Caring for A Mom at Home: Remember Her Emotional Needs

You might recall my sister Cindy, but if you do not, enable me to give you a brief summary: My sister owned a really successful material-managing business for many years, but she gave it up to care for our parents in their later years. The time was right for my sister as well as our parents certainly desired her. Along the way, Cindy acquired insight.
I'd like to talk about a modest but crucial part of the insight Cindy recognized while caring for our mother -- the importance of focusing on the emotional needs of the aging parent/patient, and never permitting the significance of "physical care" to become your entire relationship.
After you read Cindy's remarks below, I recommend that you just seek help if you find yourself consumed using the "physical caring" only and missing the ability to fully benefit from the psychological and relationship needs of your beloved.
She was completely dependent and bound, while caring for my very sick Mom in the final years of her life. Due to difficulties in coming off the ventilator within the hospital, she was sent home with a tracheotomy that she continued to live with. She had a feeding tube for nutritional support and of course, she had a urinary catheter. The extensive quantity of care that had to be delivered to Mom every day was overwhelming at times. It was important to help keep catheter website the tracheotomy website, and also the feeding tube website really clean to stop disease. Along with bathing and altering her continuously, it was a very busy 24 hours.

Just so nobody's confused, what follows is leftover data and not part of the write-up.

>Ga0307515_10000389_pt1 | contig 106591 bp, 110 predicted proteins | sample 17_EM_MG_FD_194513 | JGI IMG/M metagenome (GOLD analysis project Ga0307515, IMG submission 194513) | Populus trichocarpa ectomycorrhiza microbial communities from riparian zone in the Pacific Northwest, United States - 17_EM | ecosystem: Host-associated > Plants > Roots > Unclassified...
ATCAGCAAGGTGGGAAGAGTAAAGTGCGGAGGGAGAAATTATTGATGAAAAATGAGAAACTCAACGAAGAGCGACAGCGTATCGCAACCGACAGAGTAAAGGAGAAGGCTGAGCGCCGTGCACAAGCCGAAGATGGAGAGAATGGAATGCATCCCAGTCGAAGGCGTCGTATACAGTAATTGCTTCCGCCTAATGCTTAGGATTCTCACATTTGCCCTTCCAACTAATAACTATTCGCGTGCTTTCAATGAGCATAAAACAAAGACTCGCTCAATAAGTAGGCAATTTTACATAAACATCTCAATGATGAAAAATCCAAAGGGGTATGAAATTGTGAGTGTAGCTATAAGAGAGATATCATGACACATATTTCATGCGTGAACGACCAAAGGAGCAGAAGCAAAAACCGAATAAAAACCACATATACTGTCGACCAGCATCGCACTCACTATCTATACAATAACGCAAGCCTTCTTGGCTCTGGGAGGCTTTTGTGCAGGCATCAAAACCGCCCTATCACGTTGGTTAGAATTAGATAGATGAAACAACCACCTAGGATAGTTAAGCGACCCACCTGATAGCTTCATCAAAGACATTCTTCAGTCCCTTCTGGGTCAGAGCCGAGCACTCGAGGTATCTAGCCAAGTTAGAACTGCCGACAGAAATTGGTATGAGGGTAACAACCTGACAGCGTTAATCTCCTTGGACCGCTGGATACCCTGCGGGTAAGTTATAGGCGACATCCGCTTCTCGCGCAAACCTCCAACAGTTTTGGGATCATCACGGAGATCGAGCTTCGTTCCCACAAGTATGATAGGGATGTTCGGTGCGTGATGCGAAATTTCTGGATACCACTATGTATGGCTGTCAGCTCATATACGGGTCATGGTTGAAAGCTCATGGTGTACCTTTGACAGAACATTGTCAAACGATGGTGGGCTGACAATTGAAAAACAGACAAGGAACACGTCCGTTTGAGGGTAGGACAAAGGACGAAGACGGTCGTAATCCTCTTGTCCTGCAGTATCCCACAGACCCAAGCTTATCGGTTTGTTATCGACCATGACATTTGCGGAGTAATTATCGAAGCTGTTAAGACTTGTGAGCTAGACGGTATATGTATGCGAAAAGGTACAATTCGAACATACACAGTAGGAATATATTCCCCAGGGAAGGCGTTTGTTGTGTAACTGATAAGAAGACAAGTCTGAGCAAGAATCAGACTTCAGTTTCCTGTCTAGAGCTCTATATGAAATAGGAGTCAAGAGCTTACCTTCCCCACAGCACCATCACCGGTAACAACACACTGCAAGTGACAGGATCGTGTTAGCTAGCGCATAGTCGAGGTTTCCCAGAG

However there was something I tended to forget. When you're making sure you get it right and focused on a your loved one's care, you will often forget about the psychological demands of your loved one. Here are a few things I learned:
Ensure their room is light with lots of keepsakes near. Try and reminisce concerning the importance of a particular keepsake with them and let them tell stories of its own significance to you.
If possible, have their bed near a window to allow them to look out. My mom loved the squirrels and birds we fed outside her window. Place pictures in their preferred scenes in their own field of vision if no window is available.
Tune in to their history. My mother particularly liked me to listen to her talk about her service in seeing VHS movies about the war with her and WWII as a Morse code operator.
Take time for beauty! I learned to spend extra hours filing her nails, applying the lotions she loved, and brushing my mum's hair.
Cease and spend together time. Sometimes my mom just wanted me to sit with her and hold her hand. She loved me reading to her until she fell asleep.
Toward the conclusion of Mother's time she said to me, "Please hug me, no one has hugged me recently." It broke my heart to believe I'd missed this very unique part of her care. With all the continuing work that was daily to make sure her physical care was completed, I'd forgotten one of the main facets of care giving - spending mother and loving -daughter time with my Mom.
If you find yourself in a scenario like this, where you're administering much physical care that there doesn't appear to be hours or energy left to stop and spend time with your loved one, please seek help. Being a real caregiver may be difficult. There are caregiver services which could enable you that time you along with your loved one truly want so you can be a daughter. http://iconosquare.com/iampreferhome - Home Care -